A LANDMARK Stratford building is finally set to get a new lease of life.
The Stratford Historic Buildings Trust (SHBT) submitted a planning application this week to refurbish of the historic Toll House.
The plan is for the restored building – which will include a new entrance – to be used as an office and exhibition space. And there are also plans to hold occasional summer exhibitions outside the 200 year-old building highlighting the industrial heritage of the waterfront, and the transport links of the late eighteenth and early 19th century provided by turnpike roads, the canal and Avon.
The Stratford Society – of which the SHBT is an offshoot – has for many years been looking at ways to save the 19th century building which sits at the town end of the Clopton Bridge. Previous ideas have ranged from a hairdressing salon to a holiday let, but lack of funding put any further progress on hold.
Architect and SHBT trustee Roger Davies is spearheading the current project.
He said: “It is an iconic building. I walk past it every day and always think what a great little off ice it would make.
There was talk of it being included as part of the refurbishment of Cox’s Yard in 2007, but sadly it was left on its lonesome and nothing was done.
“We have a lot of work still to do but we have a lot of support for the restoration.”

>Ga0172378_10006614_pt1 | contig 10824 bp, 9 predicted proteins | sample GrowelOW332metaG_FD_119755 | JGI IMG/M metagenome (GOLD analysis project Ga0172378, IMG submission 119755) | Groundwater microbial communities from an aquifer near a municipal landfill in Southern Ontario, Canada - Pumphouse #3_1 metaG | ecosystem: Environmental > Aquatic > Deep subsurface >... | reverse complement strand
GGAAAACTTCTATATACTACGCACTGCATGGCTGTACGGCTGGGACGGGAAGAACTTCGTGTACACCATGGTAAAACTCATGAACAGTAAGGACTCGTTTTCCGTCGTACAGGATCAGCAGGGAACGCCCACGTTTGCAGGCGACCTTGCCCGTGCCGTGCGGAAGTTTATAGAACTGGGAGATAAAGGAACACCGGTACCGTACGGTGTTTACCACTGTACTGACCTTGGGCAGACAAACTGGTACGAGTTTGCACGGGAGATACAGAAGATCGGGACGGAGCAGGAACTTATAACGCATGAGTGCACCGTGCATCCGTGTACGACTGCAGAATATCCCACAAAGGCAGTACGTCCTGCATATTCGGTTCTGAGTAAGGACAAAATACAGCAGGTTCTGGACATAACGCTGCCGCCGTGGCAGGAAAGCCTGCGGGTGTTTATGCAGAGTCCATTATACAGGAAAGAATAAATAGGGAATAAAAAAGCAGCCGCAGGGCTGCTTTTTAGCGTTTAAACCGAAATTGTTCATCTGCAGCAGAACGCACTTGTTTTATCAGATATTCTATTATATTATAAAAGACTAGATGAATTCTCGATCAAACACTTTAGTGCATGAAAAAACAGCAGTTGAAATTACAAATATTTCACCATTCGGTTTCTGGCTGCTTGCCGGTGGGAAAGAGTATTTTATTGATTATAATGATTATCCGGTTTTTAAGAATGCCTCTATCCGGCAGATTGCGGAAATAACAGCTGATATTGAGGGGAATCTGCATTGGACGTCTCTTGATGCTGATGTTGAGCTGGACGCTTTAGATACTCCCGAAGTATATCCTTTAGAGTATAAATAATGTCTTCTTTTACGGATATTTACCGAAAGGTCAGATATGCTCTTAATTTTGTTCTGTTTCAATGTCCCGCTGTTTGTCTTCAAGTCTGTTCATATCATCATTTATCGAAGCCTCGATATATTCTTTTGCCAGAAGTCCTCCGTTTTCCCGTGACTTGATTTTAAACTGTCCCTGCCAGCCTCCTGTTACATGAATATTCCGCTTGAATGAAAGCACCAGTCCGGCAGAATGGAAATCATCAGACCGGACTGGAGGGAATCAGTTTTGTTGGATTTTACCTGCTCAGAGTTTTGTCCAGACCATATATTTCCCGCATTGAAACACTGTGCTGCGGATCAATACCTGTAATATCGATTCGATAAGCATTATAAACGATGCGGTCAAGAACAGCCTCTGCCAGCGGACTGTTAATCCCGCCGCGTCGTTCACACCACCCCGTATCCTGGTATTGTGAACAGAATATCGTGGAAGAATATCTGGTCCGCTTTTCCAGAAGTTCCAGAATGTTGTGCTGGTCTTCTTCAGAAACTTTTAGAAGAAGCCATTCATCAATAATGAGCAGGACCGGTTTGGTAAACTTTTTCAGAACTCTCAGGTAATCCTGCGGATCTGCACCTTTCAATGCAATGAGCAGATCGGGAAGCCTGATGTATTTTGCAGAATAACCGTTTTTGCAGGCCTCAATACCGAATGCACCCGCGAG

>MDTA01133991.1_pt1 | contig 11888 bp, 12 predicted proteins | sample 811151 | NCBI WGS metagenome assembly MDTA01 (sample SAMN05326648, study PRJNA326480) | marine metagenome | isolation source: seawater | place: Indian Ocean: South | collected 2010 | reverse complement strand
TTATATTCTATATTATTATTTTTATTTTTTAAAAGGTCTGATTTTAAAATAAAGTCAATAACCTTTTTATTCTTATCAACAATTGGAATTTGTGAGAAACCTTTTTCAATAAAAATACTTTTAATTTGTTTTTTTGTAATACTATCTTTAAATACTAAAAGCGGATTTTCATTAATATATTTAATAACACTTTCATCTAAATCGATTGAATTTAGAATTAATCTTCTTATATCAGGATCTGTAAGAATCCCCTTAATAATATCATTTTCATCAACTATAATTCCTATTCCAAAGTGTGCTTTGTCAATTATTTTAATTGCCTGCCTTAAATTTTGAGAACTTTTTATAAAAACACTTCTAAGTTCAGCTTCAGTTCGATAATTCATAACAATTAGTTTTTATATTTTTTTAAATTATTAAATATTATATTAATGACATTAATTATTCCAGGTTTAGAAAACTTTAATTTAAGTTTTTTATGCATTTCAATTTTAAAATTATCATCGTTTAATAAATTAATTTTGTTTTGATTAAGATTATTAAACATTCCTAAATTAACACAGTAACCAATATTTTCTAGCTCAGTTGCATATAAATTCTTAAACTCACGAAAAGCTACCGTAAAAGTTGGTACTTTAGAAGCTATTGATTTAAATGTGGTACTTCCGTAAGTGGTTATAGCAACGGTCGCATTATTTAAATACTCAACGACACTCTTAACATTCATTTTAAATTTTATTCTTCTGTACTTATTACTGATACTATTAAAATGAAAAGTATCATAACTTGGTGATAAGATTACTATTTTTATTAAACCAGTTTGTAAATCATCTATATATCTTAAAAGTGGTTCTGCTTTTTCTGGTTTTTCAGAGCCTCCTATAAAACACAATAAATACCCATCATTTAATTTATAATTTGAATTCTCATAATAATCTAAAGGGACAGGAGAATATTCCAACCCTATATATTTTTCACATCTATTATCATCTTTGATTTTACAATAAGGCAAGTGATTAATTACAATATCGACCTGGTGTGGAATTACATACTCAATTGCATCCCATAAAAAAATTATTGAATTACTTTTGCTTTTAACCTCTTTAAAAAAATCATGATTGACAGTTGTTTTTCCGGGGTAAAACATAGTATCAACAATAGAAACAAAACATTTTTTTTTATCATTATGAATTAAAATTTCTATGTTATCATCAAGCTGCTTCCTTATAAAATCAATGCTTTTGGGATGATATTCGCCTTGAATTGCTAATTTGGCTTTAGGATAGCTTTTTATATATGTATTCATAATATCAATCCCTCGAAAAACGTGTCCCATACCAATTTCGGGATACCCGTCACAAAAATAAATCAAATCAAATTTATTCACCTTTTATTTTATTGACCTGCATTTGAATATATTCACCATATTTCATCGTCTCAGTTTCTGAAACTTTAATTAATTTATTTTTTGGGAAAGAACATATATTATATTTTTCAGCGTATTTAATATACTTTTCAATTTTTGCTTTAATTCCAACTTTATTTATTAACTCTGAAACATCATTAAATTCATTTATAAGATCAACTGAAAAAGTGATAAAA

The project is set to cost around £500,000 and has already received support grants from the Architectural Heritage Fund, Stratford District Council and the Stratford Society.
SHBT is also preparing grant applications from English Heritage – which has placed the Toll House on its building At Risk list – and The Heritage Lottery Fund.
Stratford Mayor Ian Fradgley is among many keen to see the building restored.
He told The Observer: “As soon as something happens the better.
“The Toll House has long been a sore spot, but Roger and his team have a plan to go forward, and hopefully it will become something the town can be proud of.”
It is hoped the project will be completed by 2016.
The Toll House was originally built in 1814 as a money spinner for the town. Horse drawn coaches and wagons had to pay to cross Clopton Bridge and even those on horse back and those with cattle and sheep had to pay.
But the life of the building was shortlived. In 1816, the Toll House roof was reported to be in poor repair and by 1820 the whole building had fallen into ruin. In 1839, due to a loss of traffic, the levying of tolls came to an end.
When Cox’s Yard timber business closed in 1846 so did the Toll House, which was left unused and semi-derelict. The building was bought by Stratford District Council from Warwickshire County Council in 2001.